Alistair and Matt fly back to the UK on Sunday.  Thanks to them for their fantastic encouragement and support.  Alistair has ‘photos which he can share with Ali so hopefully I can include some in the blog next week.



The longest day in the saddle so far

Stage 13:  Saint-Etienne to Chamrousse (197.5km)

A roasting hot day, (36 degrees C), and a long and challenging stage, finishing at the top of a mountain.  Both Martin and I had reservations about our ability to complete it and had considered cutting some of the flatter section short and adding the missing miles to another day’s ride.   However, encouraged by Matt and Alistair to ‘give it a shot’, we decided to do just that, and are really chuffed to say that we both succeeded in riding the whole stage, (finishing at 9.30pm….).

The 2nd to last climb, (the Col de Palaquit), was shockingly hard – the race guide described it as a 6% gradient but failed to mention that it went down and then back up in the middle, making most of the climb about 8%.  At one point I thought there was no way I was going to be able to finish due to the intense heat and the steepness of the climb but I was saved by a small cool stream at the side of the road which I knelt by and scooped as much water as I could over myself.  That and the copious jugs of water which Alistair tipped over my head whenever he saw me kept me going.

On the first Col of the day I was climbing steadily, thinking I was doing pretty well when I looked round and saw someone cycling up behind me.  When they got a bit closer I saw that it was a girl of about 14 years old riding a ‘sit up and beg’- type bike in her plimsolls…..  She looked as if she was just off for a quick ride round the block – no apparent effort involved at all.   Definitely spurred me on – she rode behind me for about 5km and I was really keen not to be over-taken.

Martin took a tumble in Grenoble when taking a short-cut across a kerb,  just before we tackled the final climb. which meant a 45 minute stop to visit the pharmacy where they patched him up and sent us on our way, (after which he pedalled off at speed and left me behind!).  So we’re now even on the number of times we’ve fallen off, (once each).

For the last 4 km of the last climb there was a real party atmosphere with groups of people camped at the sides of the road cheering us on and shouting encouragement, (or telling us to go faster).  One rather inebriated man ran alongside me trying to interview me but his lack of English and my lack of French made it quite challenging!

We ended the day driving round Grenoble looking for somewhere to stay – the hotel we booked wasn’t contactable on the ‘phone all day and we couldn’t face driving out to it only to find it shut.  Ended up in a rather posh place with a room about the same size as the downstairs in my house.  Thanks to Andy and Rachel, who were also staying in Grenoble, for doing a shopping trip for us, which meant we did have something to eat when we finished – always a bonus!

Another Mountain stage on Friday and then a flattish one on Saturday before we get our second rest day on Sunday when we’ll be driving to Carcassone for the start of Stage 16.



The Tour hots up…

Stage 12:  Bourg-en-Bresse to Saint Etienne (197.5km)

True to form as a farmer, having complained about the weather being too cold and wet last week I am now complaining that it’s too hot.  It was 34 degrees today as we cycled on a constantly undulating route through vineyards and past wine caves, (no chance of stopping for any sampling).  Today’s climbs were long but steady – a constant 3% gradient which you can get into a rhythm with.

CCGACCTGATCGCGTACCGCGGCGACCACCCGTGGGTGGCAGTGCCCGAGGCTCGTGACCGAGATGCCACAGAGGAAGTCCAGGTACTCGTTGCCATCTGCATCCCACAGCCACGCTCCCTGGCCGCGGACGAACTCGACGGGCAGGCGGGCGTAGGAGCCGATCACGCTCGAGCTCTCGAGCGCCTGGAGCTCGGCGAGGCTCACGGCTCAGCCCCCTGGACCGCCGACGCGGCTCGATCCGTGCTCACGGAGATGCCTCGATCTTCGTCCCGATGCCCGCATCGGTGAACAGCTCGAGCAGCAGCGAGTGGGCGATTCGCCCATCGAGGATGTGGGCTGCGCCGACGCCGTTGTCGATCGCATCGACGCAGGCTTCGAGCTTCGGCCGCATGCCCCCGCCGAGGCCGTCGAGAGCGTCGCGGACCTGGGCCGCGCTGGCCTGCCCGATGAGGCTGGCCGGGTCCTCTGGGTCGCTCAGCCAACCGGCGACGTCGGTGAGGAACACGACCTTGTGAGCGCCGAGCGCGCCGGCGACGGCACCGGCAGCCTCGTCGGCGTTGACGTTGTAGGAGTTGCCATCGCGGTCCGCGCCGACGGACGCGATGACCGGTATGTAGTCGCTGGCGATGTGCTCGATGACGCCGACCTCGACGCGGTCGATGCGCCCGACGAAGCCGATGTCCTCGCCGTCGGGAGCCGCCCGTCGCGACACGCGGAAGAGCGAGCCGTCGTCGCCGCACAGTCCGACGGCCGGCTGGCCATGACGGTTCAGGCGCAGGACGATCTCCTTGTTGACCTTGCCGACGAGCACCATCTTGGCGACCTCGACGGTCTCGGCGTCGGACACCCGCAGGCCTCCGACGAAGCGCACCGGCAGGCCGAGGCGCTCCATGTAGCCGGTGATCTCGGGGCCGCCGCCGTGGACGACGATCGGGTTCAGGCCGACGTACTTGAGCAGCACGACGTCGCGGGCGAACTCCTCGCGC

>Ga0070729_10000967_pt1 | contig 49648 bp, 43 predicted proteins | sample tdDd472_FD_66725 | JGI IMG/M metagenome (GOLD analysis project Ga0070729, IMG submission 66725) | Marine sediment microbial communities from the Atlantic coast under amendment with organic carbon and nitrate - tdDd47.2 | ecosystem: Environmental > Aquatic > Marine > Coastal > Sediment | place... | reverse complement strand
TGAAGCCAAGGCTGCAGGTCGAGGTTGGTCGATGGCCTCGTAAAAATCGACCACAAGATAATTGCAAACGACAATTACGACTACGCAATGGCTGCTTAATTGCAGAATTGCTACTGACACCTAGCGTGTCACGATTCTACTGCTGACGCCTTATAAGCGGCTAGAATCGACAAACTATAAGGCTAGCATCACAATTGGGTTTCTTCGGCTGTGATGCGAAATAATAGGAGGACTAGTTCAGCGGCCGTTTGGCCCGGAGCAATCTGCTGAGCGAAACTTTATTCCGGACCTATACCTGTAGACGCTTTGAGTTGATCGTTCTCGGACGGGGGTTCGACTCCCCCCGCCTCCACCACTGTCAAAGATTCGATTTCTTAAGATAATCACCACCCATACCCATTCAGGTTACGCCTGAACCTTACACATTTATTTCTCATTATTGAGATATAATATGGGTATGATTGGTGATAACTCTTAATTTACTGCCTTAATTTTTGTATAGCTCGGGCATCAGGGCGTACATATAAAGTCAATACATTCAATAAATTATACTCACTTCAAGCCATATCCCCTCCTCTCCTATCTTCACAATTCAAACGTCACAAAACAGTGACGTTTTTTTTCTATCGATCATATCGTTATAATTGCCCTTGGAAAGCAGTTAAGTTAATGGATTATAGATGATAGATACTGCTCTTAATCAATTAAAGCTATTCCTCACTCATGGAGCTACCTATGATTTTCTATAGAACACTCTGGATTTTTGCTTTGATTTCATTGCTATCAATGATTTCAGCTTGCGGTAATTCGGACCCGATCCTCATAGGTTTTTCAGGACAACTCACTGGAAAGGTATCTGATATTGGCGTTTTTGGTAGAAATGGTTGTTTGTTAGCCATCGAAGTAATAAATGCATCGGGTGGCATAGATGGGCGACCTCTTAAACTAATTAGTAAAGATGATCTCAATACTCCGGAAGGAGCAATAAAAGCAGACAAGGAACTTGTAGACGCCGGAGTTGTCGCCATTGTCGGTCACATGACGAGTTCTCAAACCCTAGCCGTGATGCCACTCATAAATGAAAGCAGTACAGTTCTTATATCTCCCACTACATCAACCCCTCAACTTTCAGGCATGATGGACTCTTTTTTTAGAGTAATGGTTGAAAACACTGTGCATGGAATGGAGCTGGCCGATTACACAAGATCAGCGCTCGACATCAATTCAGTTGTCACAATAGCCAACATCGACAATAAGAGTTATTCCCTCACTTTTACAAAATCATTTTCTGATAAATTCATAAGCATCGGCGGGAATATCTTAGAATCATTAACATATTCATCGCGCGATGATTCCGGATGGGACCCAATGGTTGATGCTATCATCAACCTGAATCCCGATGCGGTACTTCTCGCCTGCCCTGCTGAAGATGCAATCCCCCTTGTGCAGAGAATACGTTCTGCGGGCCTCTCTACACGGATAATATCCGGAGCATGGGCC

Like yesterday, there was hardly anybody about.  Matt was a bit over-keen when adding salt to our waterbottles, (good for re-hydration on hot days), and we had quite a job trying to find a shop or bar which was open so we could top them up with water.  When we did, the owner kindly let me use the hose he was watering his flowers with to hold over my head. Wildlife mention – loads of crickets everywhere – all over the roads, which adds to the concentration when trying not to run over them. 

A very big thank you to Martin for the on-going loan of his spare bike.  Was hoping that Matt could buy some bike parts/tools in St Etienne today since it is the former capital of the French bike industry, but when they arrived not only was there no bike shop but nothing else was open. Not even a small shop.  We drove all round the town looking for somewhere to eat, (too late for the hotel restaurant), and all we found were two dodgy-looking kebab shops.  So – opted to eat up the food we had left in the van – bread and pate and cheese.   

Must say a big thank you to Marianne and Flo who are doing the milking between them back at Liberty Farm all the time I’m away. Hope the cows are behaving themselves.

Here is the link to the Radio Solent broadcast for anyone who wanted to hear it but couldn’t find it:

Stage 11:  Besancon to Oyannax – 187.5km

We had an hour and a half’s drive to the start of the stage today so plenty of time for Alistair to practice driving on the right before he got launched as official back-up.  He’s threatening to start his own blog – the view of events from the van – which should be very entertaining, (if full of expletives…).  Watch this space.

 We had a good day on the bikes –  weather warm and sunny and the route went through glorious scenery.  Think we’re in the Jura region, with spectacular limestone outcrops and river gorges.  The route was flat to start, and with a tailwind – a good way to ease our bodies back into the saddle after our day off. 

You see thousands of campervans but surprisingly few people – we cycled through quiet towns and villages with just a few people sitting at cafe tables.  On the wildlife front we saw a huge stork sitting by the side of the road and at another point two snakes crossed the road just in front of us.  No idea what sort they were! 

The stage finished with a series of tough climbs, and we counted 3 extra climbs which we weren’t expecting.  Near to the end Martin rang me to say he thought he was lost as he hadn’t seen any yellow arrows for ages. I was having the exact same thought, but I told him to stay put and caught up with him a few minutes later. On mountainous stages the arrow putter-uperers seem to just put an arrow pointing up the hill and then leave you to it.  Have a horrible fear of descending down the wrong side of a mountain….. Matt and Alistair went round in circles in Oyannax, and were just wondering what to do next when they drew up at a junction at the exact same time as us. 

Today’s stage went better than I’d expected.  I might actually be acquiring my ‘mountain legs’ at last.  I find any gradient of 6.5% and above a real challenge though.  Tomorrow’s stage looks OK but I am bracing myself for Stage 13 which has the first serious mountain-top finish (at 1,730m).  The final climb (Col de Palaquit), is incredibly steep, with five of it’s 10 km at over 10%….

Ali tells me that she had problems finding the Radio Solent broadcast. It was on the Dorset version of their breakfast show, hosted by Steve Harris which I’m not sure is available on the internet – Sue and Mark found it somehow – please tell me how!